ADR services for the Belt & Road and the Greater Bay Area Initiatives

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Current & Future Development of ADR services for the Belt and Road and the Greater Bay Area Initiatives 

Reporter:  Dennis Wu (Sidley Austin, Hong Kong) 

The Hong Kong Arbitration Week China Focus Session on 30 October 2018 featured discussions on a wide range of developments in the arbitration scene in the PRC, including the latest judicial interpretations and SPC opinions, key cases and the establishment of the Chinese International Commercial Courts (“CICCs”) and the Nansha International Arbitration Centre.  Judge Chen Ji Zong from the Supreme People’s Court of the People’s Republic of China (“SPC”) and President Hao Fei of the Dongguan Branch of the Guangzhou Arbitration Commission were the speakers and Ms. Sylvia Siu of HKIArb served as the moderator.

After a warm round of applause and a welcoming speech by Ms. Siu, Judge Chen kicked off the seminar by giving the audience an update of the PRC arbitration scene.

Pro Arbitration Approach in the PRC

Judge Chen first referred to the SPC’s Opinion Providing Judicial Protection for the development of the Pilot Free Trade Zones (the “FTZ Opinion”) which permits ad hoc arbitrations within FTZs.  Pursuant to the FTZ Opinion, an arbitration agreement is valid for companies registered within the Pilot Free Trade Zones (“FTZs”) as long as it provides for the place of arbitration, rules of arbitration, and a reference that the dispute be heard by certain persons.  This is in contrast to the position under the PRC Arbitration Law which requires an arbitration agreement to include a specific reference to an arbitral institution.  Judge Chen noted that the next development might be to extend the availability of ad hoc arbitration through an amendment of the Arbitration Law. 

Judge Chen then moved on to discuss the SPC’s pro-arbitration approach exhibited by PRC courts.  This is demonstrated by the recent enforcement of an award obtained by Castel Electronics Pty Ltd (“Castel”) against TCL Air Conditioner (Zhongshan) Co. Ltd. (“TCL”).  After the award was rendered, TCL successfully sought a declaration from the PRC courts that the arbitration agreement between the parties was invalid.  Castel then applied to enforce the award against TCL in the PRC.  The SPC opined that enforcement of the award should not be refused because (i) the award was rendered before the invalidity finding, and (ii) TCL did not raise any objection as to validity of the arbitration agreement during the arbitration. 

This pro-arbitration approach is also evident from the fact that there has only been one instance of an award being denied enforcement in the PRC under the public policy ground in recent years.

Judge Chen nonetheless noted that PRC courts approach enforcement issues judicially.  PRC courts will refuse, and indeed has refused, enforcement where a proper ground for refusal of enforcement is made out.  In Noble Resources International Pte. Ltd v Shanghai Good Credit International Trade Co., Ltd., the Shanghai No. 1 Intermediate People’s Court refused recognition and enforcement of an arbitral award made by a single arbitrator under SIAC’s expedited procedure when the arbitration agreement specifically provided for 3 arbitrators.  In 2010, the PRC courts also refused enforcement of a Mongolian National Arbitration Court award, which dealt with certain succession issues, pursuant to Article V(2)(a) of the New York Convention as succession disputes are not arbitrable under PRC law.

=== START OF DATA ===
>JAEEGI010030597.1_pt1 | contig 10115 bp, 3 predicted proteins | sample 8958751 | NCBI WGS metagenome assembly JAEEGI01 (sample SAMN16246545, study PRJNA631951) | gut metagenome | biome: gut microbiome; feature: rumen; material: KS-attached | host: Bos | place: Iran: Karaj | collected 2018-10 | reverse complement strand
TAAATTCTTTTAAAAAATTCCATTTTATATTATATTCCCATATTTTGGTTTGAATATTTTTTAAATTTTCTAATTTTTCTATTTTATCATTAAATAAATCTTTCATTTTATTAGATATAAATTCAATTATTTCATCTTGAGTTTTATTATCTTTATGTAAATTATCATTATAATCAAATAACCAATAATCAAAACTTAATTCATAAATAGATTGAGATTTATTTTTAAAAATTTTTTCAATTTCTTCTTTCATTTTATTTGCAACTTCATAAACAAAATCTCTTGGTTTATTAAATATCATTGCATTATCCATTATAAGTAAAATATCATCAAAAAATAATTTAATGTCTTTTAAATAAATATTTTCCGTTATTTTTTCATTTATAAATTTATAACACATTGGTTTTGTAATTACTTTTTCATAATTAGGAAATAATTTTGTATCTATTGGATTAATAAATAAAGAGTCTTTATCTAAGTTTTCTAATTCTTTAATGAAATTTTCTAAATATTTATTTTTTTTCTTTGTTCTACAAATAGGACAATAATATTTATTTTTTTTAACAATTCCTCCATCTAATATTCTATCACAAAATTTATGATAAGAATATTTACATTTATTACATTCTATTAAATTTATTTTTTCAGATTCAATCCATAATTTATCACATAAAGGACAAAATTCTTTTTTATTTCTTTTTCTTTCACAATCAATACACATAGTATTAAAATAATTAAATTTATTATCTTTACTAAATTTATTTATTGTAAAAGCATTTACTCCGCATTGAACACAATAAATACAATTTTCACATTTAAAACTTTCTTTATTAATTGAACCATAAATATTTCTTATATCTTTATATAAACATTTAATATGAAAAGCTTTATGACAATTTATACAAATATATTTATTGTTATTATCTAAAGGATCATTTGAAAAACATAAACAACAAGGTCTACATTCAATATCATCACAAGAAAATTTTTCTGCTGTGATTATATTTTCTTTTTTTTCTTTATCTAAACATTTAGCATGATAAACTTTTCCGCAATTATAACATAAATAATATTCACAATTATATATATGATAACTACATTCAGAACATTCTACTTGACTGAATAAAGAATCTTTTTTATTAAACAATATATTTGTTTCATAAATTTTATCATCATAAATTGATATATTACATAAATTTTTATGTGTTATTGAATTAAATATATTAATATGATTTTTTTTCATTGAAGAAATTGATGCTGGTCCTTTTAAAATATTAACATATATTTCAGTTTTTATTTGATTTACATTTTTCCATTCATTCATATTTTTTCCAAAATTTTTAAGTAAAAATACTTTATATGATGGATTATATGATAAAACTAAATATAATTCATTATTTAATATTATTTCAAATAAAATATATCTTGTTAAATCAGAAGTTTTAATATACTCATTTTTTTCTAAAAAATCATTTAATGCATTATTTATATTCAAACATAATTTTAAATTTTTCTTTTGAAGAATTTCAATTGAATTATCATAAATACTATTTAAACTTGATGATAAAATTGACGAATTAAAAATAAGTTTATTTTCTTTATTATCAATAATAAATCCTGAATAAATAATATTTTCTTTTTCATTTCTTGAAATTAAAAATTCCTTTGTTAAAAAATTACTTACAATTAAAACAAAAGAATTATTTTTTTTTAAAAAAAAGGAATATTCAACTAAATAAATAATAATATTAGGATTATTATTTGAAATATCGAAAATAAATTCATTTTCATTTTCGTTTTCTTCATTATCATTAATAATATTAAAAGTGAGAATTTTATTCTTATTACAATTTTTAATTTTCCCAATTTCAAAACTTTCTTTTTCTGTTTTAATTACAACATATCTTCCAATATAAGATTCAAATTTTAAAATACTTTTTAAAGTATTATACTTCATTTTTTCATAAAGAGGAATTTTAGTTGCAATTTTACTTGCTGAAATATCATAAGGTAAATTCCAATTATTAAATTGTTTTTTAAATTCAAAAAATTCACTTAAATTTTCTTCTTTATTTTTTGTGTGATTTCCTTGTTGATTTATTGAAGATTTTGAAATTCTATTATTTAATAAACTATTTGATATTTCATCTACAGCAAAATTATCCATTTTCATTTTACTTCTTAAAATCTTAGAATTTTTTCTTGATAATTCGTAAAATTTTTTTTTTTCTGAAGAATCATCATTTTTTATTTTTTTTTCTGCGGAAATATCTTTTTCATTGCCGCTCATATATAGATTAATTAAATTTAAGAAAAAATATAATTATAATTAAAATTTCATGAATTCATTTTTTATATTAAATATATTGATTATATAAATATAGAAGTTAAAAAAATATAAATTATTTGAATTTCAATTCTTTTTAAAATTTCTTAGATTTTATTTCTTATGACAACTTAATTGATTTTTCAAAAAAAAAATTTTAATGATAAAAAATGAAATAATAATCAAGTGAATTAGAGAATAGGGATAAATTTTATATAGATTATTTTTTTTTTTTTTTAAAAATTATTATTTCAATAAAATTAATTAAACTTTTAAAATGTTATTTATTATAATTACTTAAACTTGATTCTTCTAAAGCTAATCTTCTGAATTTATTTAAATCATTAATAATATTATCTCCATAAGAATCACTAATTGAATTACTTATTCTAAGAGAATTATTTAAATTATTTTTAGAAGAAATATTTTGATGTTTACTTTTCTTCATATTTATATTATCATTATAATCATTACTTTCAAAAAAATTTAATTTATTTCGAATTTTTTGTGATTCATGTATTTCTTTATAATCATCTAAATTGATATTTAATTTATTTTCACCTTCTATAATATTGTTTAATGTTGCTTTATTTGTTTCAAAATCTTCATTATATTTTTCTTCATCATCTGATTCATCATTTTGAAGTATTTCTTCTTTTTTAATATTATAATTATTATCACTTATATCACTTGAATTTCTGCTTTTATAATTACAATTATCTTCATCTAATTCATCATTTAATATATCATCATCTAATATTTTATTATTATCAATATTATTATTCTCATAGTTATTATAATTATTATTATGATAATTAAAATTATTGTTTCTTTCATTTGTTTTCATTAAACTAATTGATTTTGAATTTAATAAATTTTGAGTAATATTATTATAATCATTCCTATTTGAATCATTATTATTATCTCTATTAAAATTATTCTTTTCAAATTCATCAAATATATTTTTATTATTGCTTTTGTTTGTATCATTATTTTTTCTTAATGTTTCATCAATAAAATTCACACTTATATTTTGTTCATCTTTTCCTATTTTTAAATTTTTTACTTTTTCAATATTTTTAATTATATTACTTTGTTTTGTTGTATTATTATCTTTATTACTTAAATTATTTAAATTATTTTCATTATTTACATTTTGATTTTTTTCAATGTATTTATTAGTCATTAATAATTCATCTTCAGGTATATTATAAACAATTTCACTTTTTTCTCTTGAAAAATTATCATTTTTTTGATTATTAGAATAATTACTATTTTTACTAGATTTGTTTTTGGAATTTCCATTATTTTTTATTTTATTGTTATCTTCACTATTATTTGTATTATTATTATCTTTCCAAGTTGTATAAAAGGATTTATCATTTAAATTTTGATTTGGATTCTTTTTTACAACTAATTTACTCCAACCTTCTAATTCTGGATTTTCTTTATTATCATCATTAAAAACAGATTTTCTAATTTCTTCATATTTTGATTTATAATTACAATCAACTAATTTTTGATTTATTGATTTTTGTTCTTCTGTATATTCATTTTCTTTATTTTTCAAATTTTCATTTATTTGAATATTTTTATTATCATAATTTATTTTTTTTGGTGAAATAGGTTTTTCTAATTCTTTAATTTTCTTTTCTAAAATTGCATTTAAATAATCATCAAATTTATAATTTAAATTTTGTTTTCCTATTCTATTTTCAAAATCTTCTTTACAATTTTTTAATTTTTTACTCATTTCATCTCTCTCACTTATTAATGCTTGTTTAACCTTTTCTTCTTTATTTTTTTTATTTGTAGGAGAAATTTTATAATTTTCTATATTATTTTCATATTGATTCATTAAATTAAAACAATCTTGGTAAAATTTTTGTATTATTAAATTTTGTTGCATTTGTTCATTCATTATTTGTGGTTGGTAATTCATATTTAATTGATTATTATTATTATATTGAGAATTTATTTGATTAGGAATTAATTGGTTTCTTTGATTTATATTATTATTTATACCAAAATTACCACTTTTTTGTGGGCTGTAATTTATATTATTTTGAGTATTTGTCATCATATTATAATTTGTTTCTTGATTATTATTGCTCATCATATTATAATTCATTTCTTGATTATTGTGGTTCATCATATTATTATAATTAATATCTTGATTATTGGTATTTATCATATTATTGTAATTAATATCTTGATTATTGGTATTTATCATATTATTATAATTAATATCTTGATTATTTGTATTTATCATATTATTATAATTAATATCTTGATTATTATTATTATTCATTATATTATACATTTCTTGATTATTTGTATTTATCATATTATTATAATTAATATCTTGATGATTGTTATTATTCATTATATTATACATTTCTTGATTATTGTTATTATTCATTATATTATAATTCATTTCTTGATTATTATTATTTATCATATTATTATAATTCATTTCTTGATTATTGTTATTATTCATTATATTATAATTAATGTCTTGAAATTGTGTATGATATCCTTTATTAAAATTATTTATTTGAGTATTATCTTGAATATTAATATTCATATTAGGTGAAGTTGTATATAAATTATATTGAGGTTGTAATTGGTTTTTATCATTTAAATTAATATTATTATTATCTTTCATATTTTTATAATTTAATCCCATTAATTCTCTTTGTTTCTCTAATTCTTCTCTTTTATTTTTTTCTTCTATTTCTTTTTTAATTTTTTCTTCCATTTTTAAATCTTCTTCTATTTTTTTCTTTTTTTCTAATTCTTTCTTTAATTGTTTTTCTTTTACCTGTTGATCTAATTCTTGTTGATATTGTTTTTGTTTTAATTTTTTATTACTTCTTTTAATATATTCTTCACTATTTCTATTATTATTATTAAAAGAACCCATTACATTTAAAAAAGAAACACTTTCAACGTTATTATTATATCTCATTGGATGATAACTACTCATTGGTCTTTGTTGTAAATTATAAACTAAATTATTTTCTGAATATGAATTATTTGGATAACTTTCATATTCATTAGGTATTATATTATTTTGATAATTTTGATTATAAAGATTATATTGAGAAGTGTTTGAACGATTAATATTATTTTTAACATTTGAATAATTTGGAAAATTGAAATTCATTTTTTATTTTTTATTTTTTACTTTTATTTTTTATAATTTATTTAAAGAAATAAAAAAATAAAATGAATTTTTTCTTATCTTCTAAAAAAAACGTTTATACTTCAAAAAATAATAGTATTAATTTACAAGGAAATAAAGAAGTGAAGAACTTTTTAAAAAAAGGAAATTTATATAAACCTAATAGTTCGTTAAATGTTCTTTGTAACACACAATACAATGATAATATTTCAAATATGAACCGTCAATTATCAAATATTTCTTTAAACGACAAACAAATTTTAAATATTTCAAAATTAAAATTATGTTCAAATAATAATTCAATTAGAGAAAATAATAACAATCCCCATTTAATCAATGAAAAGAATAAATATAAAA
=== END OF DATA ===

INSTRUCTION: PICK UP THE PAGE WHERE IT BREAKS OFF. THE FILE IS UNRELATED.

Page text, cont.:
Recent Judicial Reforms

Judge Chen next highlighted some salient points in two recent judicial interpretations issued by the SPC: one on the hearing of cases involving judicial review of arbitration (the “Judicial Review Interpretation”), and another on enforcement of arbitral awards (the “Enforcement Interpretation”). 

  • The Judicial Review Interpretation provides that in order to achieve consistency in judicial practice, the current “reporting up” system should be extended to domestic arbitrations. 
  • The Judicial Review Interpretation also calls for more transparency in the “reporting up” system by giving parties an opportunity to participate if the higher courts so request.
  • More interestingly, the Judicial Review Interpretation now specifically endorses the “validation” principle in ascertaining the validity of an arbitration agreement.  Article 14 of the Judicial Review Interpretation provides that (i) where the parties to a foreign-related arbitration agreement have failed to specify the applicable law, and (ii) the application of the law at the place of arbitration and the application of the law at the place where the arbitral institution is located will lead to different results in respect of the validity of the arbitration agreement, a PRC court should apply the law under which the agreement is regarded as valid. 
  • The Enforcement Interpretation provides that where an award is rendered pursuant to a sham arbitration, a third party can apply to challenge enforcement of the same if the enforcement process violates the third party’s legitimate interest.